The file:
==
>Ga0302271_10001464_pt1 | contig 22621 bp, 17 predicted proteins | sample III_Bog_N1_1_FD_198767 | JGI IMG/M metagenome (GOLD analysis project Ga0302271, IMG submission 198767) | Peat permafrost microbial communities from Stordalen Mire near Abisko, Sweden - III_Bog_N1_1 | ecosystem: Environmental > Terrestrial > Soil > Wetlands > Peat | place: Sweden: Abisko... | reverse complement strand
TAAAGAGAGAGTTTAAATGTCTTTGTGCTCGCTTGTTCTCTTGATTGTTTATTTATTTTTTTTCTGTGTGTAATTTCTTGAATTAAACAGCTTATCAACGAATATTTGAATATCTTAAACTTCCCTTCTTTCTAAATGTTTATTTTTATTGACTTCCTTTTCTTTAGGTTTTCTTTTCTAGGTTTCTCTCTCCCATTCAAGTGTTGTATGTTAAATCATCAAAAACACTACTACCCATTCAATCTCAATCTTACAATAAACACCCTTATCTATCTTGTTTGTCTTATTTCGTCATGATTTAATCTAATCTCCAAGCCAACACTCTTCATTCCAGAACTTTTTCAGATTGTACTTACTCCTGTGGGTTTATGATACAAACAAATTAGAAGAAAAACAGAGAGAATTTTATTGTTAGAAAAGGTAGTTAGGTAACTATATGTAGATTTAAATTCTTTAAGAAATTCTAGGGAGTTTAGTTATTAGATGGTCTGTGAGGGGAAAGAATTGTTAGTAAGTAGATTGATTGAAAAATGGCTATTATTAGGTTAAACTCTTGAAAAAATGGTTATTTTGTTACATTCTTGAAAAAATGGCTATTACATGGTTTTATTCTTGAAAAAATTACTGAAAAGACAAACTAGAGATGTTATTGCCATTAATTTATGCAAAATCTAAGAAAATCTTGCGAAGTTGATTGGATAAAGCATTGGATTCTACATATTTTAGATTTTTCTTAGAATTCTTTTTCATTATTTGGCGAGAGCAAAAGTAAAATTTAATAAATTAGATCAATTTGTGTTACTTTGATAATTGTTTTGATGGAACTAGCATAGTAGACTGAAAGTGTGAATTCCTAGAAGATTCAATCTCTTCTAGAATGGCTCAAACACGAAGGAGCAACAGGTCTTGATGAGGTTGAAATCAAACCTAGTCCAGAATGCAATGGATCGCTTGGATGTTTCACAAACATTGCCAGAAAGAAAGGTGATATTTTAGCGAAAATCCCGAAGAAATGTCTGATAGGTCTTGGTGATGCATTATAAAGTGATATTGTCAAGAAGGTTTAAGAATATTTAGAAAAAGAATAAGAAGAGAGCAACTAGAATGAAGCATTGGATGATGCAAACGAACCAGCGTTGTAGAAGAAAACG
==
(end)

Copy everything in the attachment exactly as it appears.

>Ga0302271_10001464_pt1 | contig 22621 bp, 17 predicted proteins | sample III_Bog_N1_1_FD_198767 | JGI IMG/M metagenome (GOLD analysis project Ga0302271, IMG submission 198767) | Peat permafrost microbial communities from Stordalen Mire near Abisko, Sweden - III_Bog_N1_1 | ecosystem: Environmental > Terrestrial > Soil > Wetlands > Peat | place: Sweden: Abisko... | reverse complement strand
TAAAGAGAGAGTTTAAATGTCTTTGTGCTCGCTTGTTCTCTTGATTGTTTATTTATTTTTTTTCTGTGTGTAATTTCTTGAATTAAACAGCTTATCAACGAATATTTGAATATCTTAAACTTCCCTTCTTTCTAAATGTTTATTTTTATTGACTTCCTTTTCTTTAGGTTTTCTTTTCTAGGTTTCTCTCTCCCATTCAAGTGTTGTATGTTAAATCATCAAAAACACTACTACCCATTCAATCTCAATCTTACAATAAACACCCTTATCTATCTTGTTTGTCTTATTTCGTCATGATTTAATCTAATCTCCAAGCCAACACTCTTCATTCCAGAACTTTTTCAGATTGTACTTACTCCTGTGGGTTTATGATACAAACAAATTAGAAGAAAAACAGAGAGAATTTTATTGTTAGAAAAGGTAGTTAGGTAACTATATGTAGATTTAAATTCTTTAAGAAATTCTAGGGAGTTTAGTTATTAGATGGTCTGTGAGGGGAAAGAATTGTTAGTAAGTAGATTGATTGAAAAATGGCTATTATTAGGTTAAACTCTTGAAAAAATGGTTATTTTGTTACATTCTTGAAAAAATGGCTATTACATGGTTTTATTCTTGAAAAAATTACTGAAAAGACAAACTAGAGATGTTATTGCCATTAATTTATGCAAAATCTAAGAAAATCTTGCGAAGTTGATTGGATAAAGCATTGGATTCTACATATTTTAGATTTTTCTTAGAATTCTTTTTCATTATTTGGCGAGAGCAAAAGTAAAATTTAATAAATTAGATCAATTTGTGTTACTTTGATAATTGTTTTGATGGAACTAGCATAGTAGACTGAAAGTGTGAATTCCTAGAAGATTCAATCTCTTCTAGAATGGCTCAAACACGAAGGAGCAACAGGTCTTGATGAGGTTGAAATCAAACCTAGTCCAGAATGCAATGGATCGCTTGGATGTTTCACAAACATTGCCAGAAAGAAAGGTGATATTTTAGCGAAAATCCCGAAGAAATGTCTGATAGGTCTTGGTGATGCATTATAAAGTGATATTGTCAAGAAGGTTTAAGAATATTTAGAAAAAGAATAAGAAGAGAGCAACTAGAATGAAGCATTGGATGATGCAAACGAACCAGCGTTGTAGAAGAAAACG